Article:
Sunday, January 31, 2010

Sim Sala Bim

Gordon Meyer shares this quotation:
After a full evening send off with Dante's party we couldn't get close to the meaning of 'Sim-Sala-Bim.
—Theo Annemann, The Jinx #67
Here are a few tidbits about sim sala bim from our dictionary of magic words:

These magic words were made popular by the famous professional magician Dante/The Great Jansen. They also served as the name of his famous touring magic show. Professional magician Whit Haydn once used these words in his performances as a tribute to Dante. He explains: “Sim Sala Bim are nonsense syllables from a Danish nursery rhyme. Dante used them in his show, saying they meant ‘A thousand thanks.’ He said that the more applause, the bigger the bow, and the more thanks that the Sim Sala Bim would mean. Soon after moving to L.A. in the seventies, I bought a set of Dante’s rings from Ken Leckvold, who had bought them from Dante’s son. I really enjoyed performing with these rings, and eventually added Dante’s line as a magic word in my rope routine and silk to egg, sort of a tribute thing. I liked the Ali Baba/Aladdin kind of sound of the words.”

Sim salabim is spoken by a Turkish alchemist with magical powers in the early medieval folk play entitled Robyn Hode: A Mummers Play: “I have here a potion, brought from the east. It is called the golden elixir, and with one drop I will revive Robyn Hode with these magic words: ‘Sim Salabim.’ Rise up young man and see how your body can walk and sing.”

Dr. Herbert H. Nehrlich suggests that sim sala bim “is named after Ali Sim-sala-bim, a desert wanderer and—most importantly—a magician.”

Sim sala bim is “the Swedish equivalent of ‘abracadabra,’” and is known in other Scandinavian cultures as well.

After the Second World War, Kalanag, the stage name of professional German magician Helmut Schreiber, “toured the world with his spectacular, colorful illusion show Sim Sala Bim. . . . His show is now in the collection of the popular British magician, Paul Daniels.”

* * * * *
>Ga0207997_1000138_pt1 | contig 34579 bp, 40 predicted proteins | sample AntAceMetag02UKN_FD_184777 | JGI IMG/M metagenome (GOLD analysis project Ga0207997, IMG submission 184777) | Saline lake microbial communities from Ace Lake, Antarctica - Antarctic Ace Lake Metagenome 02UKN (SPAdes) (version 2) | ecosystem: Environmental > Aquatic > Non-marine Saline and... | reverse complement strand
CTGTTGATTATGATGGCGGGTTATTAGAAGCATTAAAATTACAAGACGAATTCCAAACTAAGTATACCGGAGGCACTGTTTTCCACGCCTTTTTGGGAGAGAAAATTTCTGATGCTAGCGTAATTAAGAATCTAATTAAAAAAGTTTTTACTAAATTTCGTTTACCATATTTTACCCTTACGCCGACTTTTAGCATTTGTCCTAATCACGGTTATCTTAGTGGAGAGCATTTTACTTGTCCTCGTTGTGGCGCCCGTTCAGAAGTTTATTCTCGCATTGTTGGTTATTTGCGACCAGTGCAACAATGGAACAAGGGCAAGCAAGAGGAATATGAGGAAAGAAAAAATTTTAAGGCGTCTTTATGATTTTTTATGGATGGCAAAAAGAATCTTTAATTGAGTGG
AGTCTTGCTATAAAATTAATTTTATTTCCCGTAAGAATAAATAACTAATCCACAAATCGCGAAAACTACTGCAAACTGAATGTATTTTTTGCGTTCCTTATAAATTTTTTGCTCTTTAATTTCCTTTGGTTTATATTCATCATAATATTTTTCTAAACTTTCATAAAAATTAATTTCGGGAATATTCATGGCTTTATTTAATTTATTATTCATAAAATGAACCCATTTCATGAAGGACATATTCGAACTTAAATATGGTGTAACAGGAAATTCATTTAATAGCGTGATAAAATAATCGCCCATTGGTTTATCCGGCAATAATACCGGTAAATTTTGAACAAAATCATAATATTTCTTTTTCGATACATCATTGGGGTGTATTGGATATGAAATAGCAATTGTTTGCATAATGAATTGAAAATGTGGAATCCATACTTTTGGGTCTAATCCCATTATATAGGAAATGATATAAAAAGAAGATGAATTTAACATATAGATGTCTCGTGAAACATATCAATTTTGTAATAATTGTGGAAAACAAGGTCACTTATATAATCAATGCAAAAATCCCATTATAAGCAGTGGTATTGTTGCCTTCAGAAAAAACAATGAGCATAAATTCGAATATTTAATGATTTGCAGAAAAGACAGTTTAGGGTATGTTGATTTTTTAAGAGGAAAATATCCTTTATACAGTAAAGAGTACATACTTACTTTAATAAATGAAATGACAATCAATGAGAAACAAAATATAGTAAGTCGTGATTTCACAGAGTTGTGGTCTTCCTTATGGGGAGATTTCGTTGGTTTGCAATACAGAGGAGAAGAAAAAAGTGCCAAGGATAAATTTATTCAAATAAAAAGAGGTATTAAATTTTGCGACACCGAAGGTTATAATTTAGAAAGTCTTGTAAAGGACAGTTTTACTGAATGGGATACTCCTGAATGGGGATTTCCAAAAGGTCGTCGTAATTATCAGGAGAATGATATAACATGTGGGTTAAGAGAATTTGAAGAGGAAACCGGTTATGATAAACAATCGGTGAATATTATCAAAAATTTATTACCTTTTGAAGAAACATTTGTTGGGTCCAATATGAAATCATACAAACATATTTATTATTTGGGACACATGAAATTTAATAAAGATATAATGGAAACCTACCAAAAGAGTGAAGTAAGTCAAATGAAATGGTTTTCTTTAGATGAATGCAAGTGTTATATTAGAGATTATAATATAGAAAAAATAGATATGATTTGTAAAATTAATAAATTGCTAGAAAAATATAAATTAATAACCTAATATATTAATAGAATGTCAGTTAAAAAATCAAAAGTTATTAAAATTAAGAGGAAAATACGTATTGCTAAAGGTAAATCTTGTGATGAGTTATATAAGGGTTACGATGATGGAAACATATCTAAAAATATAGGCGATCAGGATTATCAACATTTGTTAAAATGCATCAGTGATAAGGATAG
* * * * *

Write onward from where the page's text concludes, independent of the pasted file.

Sim Sala Bim is the name of a card trick by Kolin Tregaskes.

Professional magician Jade uses the magic phrase sim sala bim in Houdin’s Light & Heavy Chest illusion: “A box is easy to carry until—zap!—the magician Jade says the magic words. Suddenly, the box can’t be moved! In the front stage, you are invited to lift Jade’s magic chest. Then, with just the magic words, ‘Sim sala bim,’ Jade makes the chest too heavy to lift.”

Orson Welles uses Sim Sala Bim as magic words in the 1967 film Casino Royale.

Thursday, January 28, 2010

A Haunted Language

William Keckler has theory that so many poets explore the Underworld because our language is haunted by the ghosts of other cultures:
Poets tend to get lost in dictionaries more than other writers, I think. . . . Is it a coincidence that the poets who are obsessed with etymologies are often the poets skewed towards the Occult, or spiritual intelligences? . . . One could argue a rational basis for this seemingly irrational drift of thought. Linguistic analysis would say these poets were seeing hauntings within language because they're there. The ghosts of other cultures and their values (spiritual, political, praxeological) are still markers in the cultures which absorb them. Talking heads like the metal head that supposedly spoke oracles.

Monday, January 25, 2010

Simple Faith in a Word

"I speak of magic advisedly, for in a great deal of what has been said and written there is more of simple faith in a word or a vague idea than of real plan."
—Norman Thomas, "The Essential Condition of Economic Planning"

Friday, January 22, 2010


"The word explained, linked up, gave significance — that magical word Morocco!"
—Anthony Hope, The Secret of the Tower, 1919

Tuesday, January 19, 2010


"The word 'please' is a magical word, charged in every letter with some good, charitable, soothing, subduing electricity, whose gentle shocks blesses both the tongue that utters it, and the ear upon which it falls."
—O. P. Fuller, Annual Report of the Board of Education, Volume 33, 1871

Saturday, January 16, 2010

Poetry and Context

"The word that is magical in a particular line of poetry may be quite inert in a different sentence; the construction that is merely a bungle in one context may serve a powerful expressive purpose in another."
—Graham Goulden Hough, Style and Stylistics (1969)

Wednesday, January 13, 2010


"The mere word 'fountain' is magical. At sight or sound of it, the Fountains of Youth, Forgetfulness and Immortality are brought to mind. "
—Esther Matson, "The Heart of the Garden," The Craftsman, Vol. 28, 1915

Monday, January 11, 2010

The Secret of Love